10. Learn to savor the things you can’t put a price on
Life is full of a myriad of simple pleasures, and one of the most accessible and satisfying ways to live simply is simply to notice them. Pay attention to nature. Appreciate the mundane, lovely rituals you take part in each day. Enjoy hanging out on the porch with your family, without worry of your to-do list.
11. Live with the next stage of life in mind
When you’re a young adult, it’s so easy (and in many ways admirable) to get caught up with “living for the moment.” In your 20s, the future is now; you’ve finally reached that time of wished-for adulthood, with all the freedoms and self-determination you craved when you were younger. But while I’m all about making the most of the present, sometimes making the most of the present means planning for the future. The choices you make now about your health, finances, eating habits, etc. will have effects that ripple out decades from now.
12. Learn about simple living from the past
One of the things about the simple living movement that I love is its respect for the past. There’s a lot of wisdom to be uncovered from the decades of our grandparents, great-grands, and even our parents(; In manners, priorities, handling of food, treatment of nature, past eras have a lot to teach us. There’s plenty of not-so-great things stirred in, too, but you know what to do—chew up the meat, spit out the bones! My Lost Arts series explores this more fully.
13. Don’t try to keep up
I used to feel behind the curve because I didn’t know the latest on technology or apps or gadgets. I felt like I had a massive amount of learning and acquiring to do. But soon after college I realised: with the rampant way technology and internet culture grow, I’ll never catch up! There’s freedom in knowing that. Don’t feel like you need the latest phone or watch or
creepy home spying system smart home assistant. Determine what kind of technology use will best serve your deeply-held values, as Cal Newport puts it.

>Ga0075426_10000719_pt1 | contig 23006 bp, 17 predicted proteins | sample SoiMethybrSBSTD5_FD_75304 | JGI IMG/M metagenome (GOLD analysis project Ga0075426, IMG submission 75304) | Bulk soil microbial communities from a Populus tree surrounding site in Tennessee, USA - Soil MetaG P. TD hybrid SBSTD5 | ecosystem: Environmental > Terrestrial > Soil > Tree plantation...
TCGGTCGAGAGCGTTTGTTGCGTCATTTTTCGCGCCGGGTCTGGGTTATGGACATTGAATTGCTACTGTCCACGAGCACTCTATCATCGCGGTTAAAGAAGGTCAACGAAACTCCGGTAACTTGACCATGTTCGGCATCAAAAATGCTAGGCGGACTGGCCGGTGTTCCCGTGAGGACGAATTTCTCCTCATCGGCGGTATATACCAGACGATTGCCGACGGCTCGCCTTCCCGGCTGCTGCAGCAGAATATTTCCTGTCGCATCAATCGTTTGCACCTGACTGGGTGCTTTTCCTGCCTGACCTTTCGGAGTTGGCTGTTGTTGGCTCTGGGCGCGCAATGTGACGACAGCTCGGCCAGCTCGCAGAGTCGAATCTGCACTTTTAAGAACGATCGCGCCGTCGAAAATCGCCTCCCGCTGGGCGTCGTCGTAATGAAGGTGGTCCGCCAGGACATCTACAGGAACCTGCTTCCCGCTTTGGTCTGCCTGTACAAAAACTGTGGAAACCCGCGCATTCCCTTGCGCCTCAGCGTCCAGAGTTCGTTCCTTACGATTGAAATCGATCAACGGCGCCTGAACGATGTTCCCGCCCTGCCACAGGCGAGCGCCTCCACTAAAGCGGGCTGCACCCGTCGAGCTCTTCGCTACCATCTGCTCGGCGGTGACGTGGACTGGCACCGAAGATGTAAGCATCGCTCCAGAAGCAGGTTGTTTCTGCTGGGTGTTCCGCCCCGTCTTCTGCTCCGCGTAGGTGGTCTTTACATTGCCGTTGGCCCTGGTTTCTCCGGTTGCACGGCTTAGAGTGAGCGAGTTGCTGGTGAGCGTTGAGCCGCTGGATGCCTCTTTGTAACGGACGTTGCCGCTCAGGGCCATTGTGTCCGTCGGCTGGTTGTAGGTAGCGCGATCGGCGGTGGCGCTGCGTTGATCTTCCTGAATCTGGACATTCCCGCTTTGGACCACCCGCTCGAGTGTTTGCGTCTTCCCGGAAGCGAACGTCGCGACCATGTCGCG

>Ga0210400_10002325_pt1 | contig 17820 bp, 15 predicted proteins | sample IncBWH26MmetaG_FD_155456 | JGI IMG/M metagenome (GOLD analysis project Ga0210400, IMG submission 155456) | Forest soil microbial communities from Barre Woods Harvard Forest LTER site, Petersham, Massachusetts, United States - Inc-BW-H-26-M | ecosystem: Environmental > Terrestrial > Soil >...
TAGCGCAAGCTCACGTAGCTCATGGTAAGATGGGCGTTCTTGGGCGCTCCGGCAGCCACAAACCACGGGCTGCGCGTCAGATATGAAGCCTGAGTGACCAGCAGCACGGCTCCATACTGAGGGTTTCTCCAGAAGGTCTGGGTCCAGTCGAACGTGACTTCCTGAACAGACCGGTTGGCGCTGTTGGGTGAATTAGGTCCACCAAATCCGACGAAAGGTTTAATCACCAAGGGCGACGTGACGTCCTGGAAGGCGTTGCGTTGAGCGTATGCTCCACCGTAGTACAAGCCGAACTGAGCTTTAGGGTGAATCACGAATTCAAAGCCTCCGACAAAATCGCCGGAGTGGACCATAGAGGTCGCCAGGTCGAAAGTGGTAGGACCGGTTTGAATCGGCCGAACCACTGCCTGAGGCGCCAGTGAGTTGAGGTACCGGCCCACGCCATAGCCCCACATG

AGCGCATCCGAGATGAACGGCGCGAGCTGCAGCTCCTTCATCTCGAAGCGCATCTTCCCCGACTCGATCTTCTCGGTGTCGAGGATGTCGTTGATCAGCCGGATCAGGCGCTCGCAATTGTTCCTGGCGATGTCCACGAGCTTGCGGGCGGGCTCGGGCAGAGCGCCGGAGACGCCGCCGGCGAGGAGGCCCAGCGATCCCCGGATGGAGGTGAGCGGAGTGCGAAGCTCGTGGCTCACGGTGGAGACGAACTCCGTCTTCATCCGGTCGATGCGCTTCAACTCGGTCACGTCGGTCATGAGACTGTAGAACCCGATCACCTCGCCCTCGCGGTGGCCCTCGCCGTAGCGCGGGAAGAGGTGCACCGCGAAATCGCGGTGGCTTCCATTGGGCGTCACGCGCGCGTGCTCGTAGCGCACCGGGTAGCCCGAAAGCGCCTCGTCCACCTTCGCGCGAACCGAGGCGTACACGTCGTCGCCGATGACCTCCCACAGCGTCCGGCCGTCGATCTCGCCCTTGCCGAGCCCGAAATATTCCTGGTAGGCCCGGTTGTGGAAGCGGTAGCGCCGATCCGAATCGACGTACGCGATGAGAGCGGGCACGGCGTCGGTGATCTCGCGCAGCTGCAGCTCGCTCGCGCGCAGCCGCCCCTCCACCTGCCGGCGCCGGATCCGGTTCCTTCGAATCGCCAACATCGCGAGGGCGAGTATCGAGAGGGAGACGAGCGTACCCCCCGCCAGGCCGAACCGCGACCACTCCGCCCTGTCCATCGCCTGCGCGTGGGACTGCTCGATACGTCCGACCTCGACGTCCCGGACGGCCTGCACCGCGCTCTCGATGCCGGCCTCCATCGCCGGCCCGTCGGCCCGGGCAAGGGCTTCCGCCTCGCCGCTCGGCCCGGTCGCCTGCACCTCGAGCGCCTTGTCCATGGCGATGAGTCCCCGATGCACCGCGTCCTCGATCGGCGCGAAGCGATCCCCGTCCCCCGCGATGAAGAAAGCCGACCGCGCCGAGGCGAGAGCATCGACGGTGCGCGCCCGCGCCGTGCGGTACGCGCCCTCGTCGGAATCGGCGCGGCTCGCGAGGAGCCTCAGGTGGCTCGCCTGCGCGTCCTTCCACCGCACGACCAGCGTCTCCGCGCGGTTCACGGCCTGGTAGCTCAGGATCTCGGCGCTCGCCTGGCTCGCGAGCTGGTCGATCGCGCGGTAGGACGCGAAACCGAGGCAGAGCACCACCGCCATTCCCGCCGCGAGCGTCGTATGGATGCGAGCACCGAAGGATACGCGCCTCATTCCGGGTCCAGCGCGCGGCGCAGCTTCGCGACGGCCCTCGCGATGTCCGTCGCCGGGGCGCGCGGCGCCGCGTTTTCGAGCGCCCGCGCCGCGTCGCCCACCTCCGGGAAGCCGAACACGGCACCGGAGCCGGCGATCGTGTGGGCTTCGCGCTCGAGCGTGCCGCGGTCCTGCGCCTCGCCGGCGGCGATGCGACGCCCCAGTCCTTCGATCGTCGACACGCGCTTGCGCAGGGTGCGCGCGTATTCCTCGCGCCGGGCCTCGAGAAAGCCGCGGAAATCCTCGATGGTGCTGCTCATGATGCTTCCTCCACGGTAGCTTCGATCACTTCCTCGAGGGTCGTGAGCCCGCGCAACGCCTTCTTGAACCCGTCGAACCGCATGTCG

14. Master time management
Time is a huge resource, right? It takes so much discipline and refining of methods, but never stop honing your time management skills. For a succinct, well-put book on this topic, I recommend Tell Your Time by Amy Lynn Andrews.
15. Don’t count on living like your parents right off the bat
A huge misconception among twenty-somethings (I learned this from experience) is that if we don’t have the lifestyle of our parents and grandparents, we’re doing something wrong. We see their mostly-paid for homes, their ability to take vacations, even the fact that their houses actually have landscaping and furniture, and think why aren’t we there yet?
The answer is that you’re in your 20s. Ask your elders for their stories, and chances are you’ll learn that they started out “poor” too. That they lived in cramped quarters and had to work really hard. Choose to see this stage as a rite of passage that will make you a more competent person in the long run.
16. Read all you can
Of course you should be a reader throughout your life, but the twenties are such an important time to be reading because you’re foundation-building for all the adult years to come. Read old books; classic novels; and non-fiction that will challenge you, teach you about a time and place, or spark new ideas. Twenty-somethings are notorious for binge-watching TV shows, but you can quit Netflix and go read a book.
17. Surround yourself with things that reinforce your vision of a simple life
Fill your life with books, ideas, companies, blogs, relationships, and mentors that align with your values and that urge and inspire you to pursue them. You’ll become the things that you see and do and think about, so it pays to be intentional in this area. Don’t surround yourself with things that preach an unrealistic, complicated, consumerist lifestyle.
18. Value people over experiences
It’s standard “simple living” advice to value experiences over things. But I’m afraid experiences are a commodity we tend idolize without realising it. Don’t let your personal experience bucket list eclipse those very low-key, so-important moments you can get with people just by showing up often and being there.
19. Flourish where you are
You might not find yourself in the state or job or adventure that you envisioned, but don’t be afraid to sink your roots down anyway. Go ahead and invest in where you are right now. You don’t know what’s around the corner, and you’ll regret it if you spend your 20s constantly waiting to go somewhere else.
20. Be content
Remember how I said at the very top of this post that simple living isn’t easy? Well, that’s not just because we get pushback from the culture. We get pushback from ourselves. Sometimes we think that to achieve a simple life we need to buy a product. Find a different job. Complete a list of New Year’s resolutions. Those things can help and serve as tools towards living simply. But the headwaters of simple living is your mindset. Are you content with where you are and what you have now? Cultivate contentment, and everything else on this list will come easier.